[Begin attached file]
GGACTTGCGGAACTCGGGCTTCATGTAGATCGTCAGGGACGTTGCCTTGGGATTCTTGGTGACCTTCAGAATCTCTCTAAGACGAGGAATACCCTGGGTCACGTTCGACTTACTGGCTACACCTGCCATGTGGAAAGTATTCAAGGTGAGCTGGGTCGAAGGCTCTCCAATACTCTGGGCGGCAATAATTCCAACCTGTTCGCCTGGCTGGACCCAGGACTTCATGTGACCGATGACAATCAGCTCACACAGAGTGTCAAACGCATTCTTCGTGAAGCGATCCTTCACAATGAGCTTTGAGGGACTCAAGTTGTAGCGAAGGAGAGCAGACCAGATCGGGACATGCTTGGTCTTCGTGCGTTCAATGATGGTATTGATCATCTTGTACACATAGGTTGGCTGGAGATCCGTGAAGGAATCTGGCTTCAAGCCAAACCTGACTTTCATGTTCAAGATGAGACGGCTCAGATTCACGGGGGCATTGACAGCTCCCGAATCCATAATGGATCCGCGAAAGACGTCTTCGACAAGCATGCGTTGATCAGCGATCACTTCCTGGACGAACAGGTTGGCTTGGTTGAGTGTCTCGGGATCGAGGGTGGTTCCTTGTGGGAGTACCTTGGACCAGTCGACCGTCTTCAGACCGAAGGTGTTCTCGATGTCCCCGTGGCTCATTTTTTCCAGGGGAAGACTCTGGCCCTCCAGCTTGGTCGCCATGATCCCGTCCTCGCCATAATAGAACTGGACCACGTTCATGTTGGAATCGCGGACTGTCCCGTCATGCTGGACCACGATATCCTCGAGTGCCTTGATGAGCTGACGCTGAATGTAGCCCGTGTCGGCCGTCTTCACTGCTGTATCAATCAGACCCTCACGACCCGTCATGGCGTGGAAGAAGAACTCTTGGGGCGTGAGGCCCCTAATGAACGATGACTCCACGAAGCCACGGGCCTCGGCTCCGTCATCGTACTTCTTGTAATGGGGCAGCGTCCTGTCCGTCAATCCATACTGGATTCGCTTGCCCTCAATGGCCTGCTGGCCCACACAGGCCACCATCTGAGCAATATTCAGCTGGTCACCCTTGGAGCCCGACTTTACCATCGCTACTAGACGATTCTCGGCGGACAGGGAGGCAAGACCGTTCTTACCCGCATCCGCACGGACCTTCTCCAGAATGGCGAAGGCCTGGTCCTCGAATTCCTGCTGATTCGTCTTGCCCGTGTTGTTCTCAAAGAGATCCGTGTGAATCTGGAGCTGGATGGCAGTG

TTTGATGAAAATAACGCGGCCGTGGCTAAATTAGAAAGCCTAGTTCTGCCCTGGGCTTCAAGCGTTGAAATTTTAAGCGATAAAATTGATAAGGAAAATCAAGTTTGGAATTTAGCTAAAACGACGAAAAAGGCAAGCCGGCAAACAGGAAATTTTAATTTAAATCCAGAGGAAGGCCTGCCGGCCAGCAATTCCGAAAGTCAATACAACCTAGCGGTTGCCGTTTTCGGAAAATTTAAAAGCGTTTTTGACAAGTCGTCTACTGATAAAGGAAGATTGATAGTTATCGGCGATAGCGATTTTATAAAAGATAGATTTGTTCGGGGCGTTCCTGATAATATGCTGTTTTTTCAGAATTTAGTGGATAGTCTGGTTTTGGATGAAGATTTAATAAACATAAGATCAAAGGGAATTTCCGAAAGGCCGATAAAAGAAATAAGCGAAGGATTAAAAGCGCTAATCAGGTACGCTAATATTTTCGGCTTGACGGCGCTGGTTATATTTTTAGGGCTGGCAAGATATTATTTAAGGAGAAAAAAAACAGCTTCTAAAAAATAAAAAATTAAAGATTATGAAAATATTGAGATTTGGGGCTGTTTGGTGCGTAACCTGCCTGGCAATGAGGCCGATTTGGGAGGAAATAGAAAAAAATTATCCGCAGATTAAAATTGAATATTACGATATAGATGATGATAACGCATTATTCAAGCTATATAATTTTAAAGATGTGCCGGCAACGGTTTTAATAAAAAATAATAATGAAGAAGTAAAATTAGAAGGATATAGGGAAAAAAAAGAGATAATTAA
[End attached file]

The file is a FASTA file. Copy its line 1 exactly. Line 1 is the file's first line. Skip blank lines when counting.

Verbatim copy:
GGACTTGCGGAACTCGGGCTTCATGTAGATCGTCAGGGACGTTGCCTTGGGATTCTTGGTGACCTTCAGAATCTCTCTAAGACGAGGAATACCCTGGGTCACGTTCGACTTACTGGCTACACCTGCCATGTGGAAAGTATTCAAGGTGAGCTGGGTCGAAGGCTCTCCAATACTCTGGGCGGCAATAATTCCAACCTGTTCGCCTGGCTGGACCCAGGACTTCATGTGACCGATGACAATCAGCTCACACAGAGTGTCAAACGCATTCTTCGTGAAGCGATCCTTCACAATGAGCTTTGAGGGACTCAAGTTGTAGCGAAGGAGAGCAGACCAGATCGGGACATGCTTGGTCTTCGTGCGTTCAATGATGGTATTGATCATCTTGTACACATAGGTTGGCTGGAGATCCGTGAAGGAATCTGGCTTCAAGCCAAACCTGACTTTCATGTTCAAGATGAGACGGCTCAGATTCACGGGGGCATTGACAGCTCCCGAATCCATAATGGATCCGCGAAAGACGTCTTCGACAAGCATGCGTTGATCAGCGATCACTTCCTGGACGAACAGGTTGGCTTGGTTGAGTGTCTCGGGATCGAGGGTGGTTCCTTGTGGGAGTACCTTGGACCAGTCGACCGTCTTCAGACCGAAGGTGTTCTCGATGTCCCCGTGGCTCATTTTTTCCAGGGGAAGACTCTGGCCCTCCAGCTTGGTCGCCATGATCCCGTCCTCGCCATAATAGAACTGGACCACGTTCATGTTGGAATCGCGGACTGTCCCGTCATGCTGGACCACGATATCCTCGAGTGCCTTGATGAGCTGACGCTGAATGTAGCCCGTGTCGGCCGTCTTCACTGCTGTATCAATCAGACCCTCACGACCCGTCATGGCGTGGAAGAAGAACTCTTGGGGCGTGAGGCCCCTAATGAACGATGACTCCACGAAGCCACGGGCCTCGGCTCCGTCATCGTACTTCTTGTAATGGGGCAGCGTCCTGTCCGTCAATCCATACTGGATTCGCTTGCCCTCAATGGCCTGCTGGCCCACACAGGCCACCATCTGAGCAATATTCAGCTGGTCACCCTTGGAGCCCGACTTTACCATCGCTACTAGACGATTCTCGGCGGACAGGGAGGCAAGACCGTTCTTACCCGCATCCGCACGGACCTTCTCCAGAATGGCGAAGGCCTGGTCCTCGAATTCCTGCTGATTCGTCTTGCCCGTGTTGTTCTCAAAGAGATCCGTGTGAATCTGGAGCTGGATGGCAGTG